Eating tofu and other isoflavone-rich plant proteins is associated with a lower risk of heart disease, according to a new study published in Circulation. The drop in risk was especially evident in younger women and postmenopausal women not taking hormones.
The researchers explored data from more than 200,000 people who took part in three different prospective studies from 1984 to 2013. Each participant was free of cancer and cardiovascular disease at the start of the trial. Diets were tracked through surveys conducted every two to four years.
Overall, eating tofu more than once per week was linked to a 18% lower risk of heart disease. Tofu is a rich source of isoflavones, as are whole soybeans, chickpeas, fava beans, pistachios, peanuts and a variety of other nuts and fruits. The team also monitored soymilk consumption, noting that there was no association between drinking soymilk and heart disease risk.
The authors noted that they could not confirm causality through their study—numerous other factors could be at play when judging the health of so many individuals—but the findings do represent a trend present in other studies as well.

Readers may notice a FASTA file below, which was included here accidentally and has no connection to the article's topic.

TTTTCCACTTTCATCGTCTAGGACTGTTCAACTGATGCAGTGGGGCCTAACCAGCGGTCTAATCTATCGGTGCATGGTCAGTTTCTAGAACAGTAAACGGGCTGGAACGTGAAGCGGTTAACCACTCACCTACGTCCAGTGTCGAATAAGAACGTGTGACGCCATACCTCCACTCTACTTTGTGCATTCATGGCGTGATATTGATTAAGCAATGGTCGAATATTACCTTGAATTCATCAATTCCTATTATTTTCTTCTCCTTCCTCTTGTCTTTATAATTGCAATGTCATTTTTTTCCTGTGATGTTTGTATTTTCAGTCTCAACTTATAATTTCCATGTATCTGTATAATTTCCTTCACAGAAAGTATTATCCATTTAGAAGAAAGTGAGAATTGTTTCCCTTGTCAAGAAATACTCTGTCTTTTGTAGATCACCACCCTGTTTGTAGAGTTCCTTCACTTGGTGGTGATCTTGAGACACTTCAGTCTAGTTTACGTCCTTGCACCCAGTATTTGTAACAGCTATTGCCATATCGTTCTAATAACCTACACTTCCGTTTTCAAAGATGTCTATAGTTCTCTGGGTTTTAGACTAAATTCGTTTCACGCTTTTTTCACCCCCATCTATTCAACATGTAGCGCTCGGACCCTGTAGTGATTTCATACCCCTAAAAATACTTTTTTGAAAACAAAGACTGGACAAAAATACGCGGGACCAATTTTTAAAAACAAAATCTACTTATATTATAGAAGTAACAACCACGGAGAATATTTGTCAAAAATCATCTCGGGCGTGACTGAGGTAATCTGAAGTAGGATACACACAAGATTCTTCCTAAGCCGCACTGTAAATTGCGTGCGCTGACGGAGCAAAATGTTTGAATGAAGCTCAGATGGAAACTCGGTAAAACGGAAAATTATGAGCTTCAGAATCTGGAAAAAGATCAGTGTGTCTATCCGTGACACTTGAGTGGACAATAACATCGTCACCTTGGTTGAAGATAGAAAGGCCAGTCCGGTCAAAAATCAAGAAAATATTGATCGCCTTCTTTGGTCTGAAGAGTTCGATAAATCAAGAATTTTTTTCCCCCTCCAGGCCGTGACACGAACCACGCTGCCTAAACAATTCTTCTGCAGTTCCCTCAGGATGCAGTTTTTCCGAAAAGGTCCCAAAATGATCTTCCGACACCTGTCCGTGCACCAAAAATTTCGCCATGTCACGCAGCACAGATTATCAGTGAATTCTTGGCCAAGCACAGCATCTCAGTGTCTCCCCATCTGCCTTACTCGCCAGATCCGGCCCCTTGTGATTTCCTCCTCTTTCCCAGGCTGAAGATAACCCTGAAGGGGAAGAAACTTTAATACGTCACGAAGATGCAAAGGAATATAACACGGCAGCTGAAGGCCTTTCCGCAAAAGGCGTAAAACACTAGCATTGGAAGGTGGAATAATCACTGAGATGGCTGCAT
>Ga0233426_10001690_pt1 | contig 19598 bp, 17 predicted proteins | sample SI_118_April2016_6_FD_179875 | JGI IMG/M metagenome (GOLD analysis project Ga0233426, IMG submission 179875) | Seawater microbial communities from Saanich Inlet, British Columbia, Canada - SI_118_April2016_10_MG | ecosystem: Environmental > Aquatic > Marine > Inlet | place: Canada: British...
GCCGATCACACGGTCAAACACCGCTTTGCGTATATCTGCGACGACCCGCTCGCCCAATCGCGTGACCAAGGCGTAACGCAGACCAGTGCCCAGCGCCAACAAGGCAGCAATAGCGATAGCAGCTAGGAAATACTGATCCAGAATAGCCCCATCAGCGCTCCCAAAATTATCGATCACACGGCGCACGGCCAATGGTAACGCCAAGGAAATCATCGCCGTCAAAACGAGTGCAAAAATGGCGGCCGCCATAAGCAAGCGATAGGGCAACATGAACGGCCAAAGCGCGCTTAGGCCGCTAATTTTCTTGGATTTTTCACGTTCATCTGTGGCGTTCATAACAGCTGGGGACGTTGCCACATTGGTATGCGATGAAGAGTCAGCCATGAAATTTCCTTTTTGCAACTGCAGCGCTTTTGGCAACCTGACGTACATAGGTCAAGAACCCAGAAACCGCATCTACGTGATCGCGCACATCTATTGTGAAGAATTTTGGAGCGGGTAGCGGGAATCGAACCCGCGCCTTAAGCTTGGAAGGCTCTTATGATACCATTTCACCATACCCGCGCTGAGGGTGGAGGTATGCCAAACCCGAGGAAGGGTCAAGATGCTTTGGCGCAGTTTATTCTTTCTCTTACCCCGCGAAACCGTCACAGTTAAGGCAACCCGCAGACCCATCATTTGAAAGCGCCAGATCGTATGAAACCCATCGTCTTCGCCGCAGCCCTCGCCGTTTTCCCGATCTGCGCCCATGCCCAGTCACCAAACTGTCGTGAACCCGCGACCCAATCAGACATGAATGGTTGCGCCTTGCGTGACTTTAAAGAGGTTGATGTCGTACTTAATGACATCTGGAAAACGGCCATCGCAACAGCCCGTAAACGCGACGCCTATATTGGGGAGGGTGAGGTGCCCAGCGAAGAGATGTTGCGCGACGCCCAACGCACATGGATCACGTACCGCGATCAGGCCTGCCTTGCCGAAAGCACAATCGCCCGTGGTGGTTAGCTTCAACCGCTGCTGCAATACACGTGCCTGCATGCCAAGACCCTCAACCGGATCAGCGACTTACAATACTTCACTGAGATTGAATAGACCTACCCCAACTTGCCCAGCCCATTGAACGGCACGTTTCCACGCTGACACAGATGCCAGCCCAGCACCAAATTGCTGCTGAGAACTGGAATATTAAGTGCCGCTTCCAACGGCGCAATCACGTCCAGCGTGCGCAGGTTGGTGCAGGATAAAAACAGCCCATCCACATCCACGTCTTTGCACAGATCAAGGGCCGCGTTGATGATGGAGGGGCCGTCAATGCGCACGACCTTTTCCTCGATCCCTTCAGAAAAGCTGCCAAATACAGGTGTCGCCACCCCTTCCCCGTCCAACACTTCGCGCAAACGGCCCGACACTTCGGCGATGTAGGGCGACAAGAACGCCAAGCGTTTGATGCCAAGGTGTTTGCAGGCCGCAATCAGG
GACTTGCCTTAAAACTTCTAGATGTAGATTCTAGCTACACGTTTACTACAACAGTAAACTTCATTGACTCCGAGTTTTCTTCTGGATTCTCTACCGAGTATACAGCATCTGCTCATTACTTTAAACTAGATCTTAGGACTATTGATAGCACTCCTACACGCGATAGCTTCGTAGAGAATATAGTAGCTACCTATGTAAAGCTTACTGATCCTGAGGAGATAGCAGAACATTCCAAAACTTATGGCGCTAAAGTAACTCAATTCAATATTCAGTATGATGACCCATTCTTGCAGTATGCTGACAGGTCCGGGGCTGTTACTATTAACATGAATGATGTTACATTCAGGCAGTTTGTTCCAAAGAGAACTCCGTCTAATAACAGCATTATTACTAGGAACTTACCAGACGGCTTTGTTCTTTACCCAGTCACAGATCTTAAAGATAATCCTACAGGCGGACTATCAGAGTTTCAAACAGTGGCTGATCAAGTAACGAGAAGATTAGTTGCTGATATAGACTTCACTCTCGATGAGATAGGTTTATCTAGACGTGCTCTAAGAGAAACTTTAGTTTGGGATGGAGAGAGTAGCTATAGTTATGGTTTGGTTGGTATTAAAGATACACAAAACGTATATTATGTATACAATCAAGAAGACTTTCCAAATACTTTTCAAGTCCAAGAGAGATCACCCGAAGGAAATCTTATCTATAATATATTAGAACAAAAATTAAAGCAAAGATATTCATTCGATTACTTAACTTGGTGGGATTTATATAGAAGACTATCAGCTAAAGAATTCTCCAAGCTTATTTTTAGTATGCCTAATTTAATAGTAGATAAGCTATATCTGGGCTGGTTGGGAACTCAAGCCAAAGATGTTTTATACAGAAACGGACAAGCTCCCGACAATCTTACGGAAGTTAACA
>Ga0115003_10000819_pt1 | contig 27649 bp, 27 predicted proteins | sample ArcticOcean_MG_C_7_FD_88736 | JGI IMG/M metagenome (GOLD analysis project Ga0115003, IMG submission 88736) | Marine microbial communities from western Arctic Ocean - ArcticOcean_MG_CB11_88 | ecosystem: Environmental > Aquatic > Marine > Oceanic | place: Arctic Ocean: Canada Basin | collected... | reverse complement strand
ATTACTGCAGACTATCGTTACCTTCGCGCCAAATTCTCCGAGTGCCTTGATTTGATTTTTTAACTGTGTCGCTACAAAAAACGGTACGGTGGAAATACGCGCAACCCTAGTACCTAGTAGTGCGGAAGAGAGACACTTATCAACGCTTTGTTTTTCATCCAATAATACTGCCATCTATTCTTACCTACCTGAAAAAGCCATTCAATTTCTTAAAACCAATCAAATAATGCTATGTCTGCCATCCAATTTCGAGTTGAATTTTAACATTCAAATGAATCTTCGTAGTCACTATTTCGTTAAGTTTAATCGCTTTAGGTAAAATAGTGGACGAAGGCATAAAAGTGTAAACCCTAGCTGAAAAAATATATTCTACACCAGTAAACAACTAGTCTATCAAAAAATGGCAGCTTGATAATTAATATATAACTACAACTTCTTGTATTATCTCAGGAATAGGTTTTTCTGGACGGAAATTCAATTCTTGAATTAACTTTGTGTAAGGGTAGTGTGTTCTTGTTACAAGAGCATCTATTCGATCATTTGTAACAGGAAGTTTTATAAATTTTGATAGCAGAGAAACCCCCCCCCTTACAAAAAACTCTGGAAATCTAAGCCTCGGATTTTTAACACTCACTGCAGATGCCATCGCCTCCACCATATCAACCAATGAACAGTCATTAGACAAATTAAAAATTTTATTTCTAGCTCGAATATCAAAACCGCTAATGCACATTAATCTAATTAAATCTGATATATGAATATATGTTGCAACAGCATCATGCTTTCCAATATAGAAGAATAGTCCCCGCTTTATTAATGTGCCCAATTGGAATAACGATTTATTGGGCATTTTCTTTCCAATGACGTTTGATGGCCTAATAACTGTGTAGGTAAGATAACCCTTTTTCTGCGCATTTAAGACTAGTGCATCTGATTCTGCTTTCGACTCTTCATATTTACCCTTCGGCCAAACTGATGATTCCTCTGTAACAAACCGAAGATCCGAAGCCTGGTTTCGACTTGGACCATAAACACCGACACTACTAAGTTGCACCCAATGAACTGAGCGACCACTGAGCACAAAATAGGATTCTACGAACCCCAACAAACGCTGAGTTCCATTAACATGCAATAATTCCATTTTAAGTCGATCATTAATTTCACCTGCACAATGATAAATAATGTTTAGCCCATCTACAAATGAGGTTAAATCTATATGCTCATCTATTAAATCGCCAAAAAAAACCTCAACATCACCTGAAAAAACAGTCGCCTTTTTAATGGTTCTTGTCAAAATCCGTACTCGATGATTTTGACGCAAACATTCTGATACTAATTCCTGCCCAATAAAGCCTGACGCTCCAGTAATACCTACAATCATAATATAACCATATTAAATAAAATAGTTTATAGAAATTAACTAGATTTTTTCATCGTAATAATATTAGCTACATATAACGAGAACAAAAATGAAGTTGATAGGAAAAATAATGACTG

“Other human trials and animal studies of isoflavones, tofu and cardiovascular risk markers have also indicated positive effects, so people with an elevated risk of developing heart disease should evaluate their diets,” Qi Sun, MD, the study’s contributing author and a researcher at Harvard’s T.H. Chan School of Public Health in Boston, said in a prepared statement. “If their diet is packed with unhealthy foods, such as red meat, sugary beverages and refined carbohydrates, they should switch to healthier alternatives. Tofu and other isoflavone-rich, plant-based foods are excellent protein sources and alternatives to animal proteins.”
Sun added in the same statement that tofu is no “magic bullet,” but it can be “a very healthy component” of any diet.
Additional information on plant-based diets from the American Heart Foundation can be read here.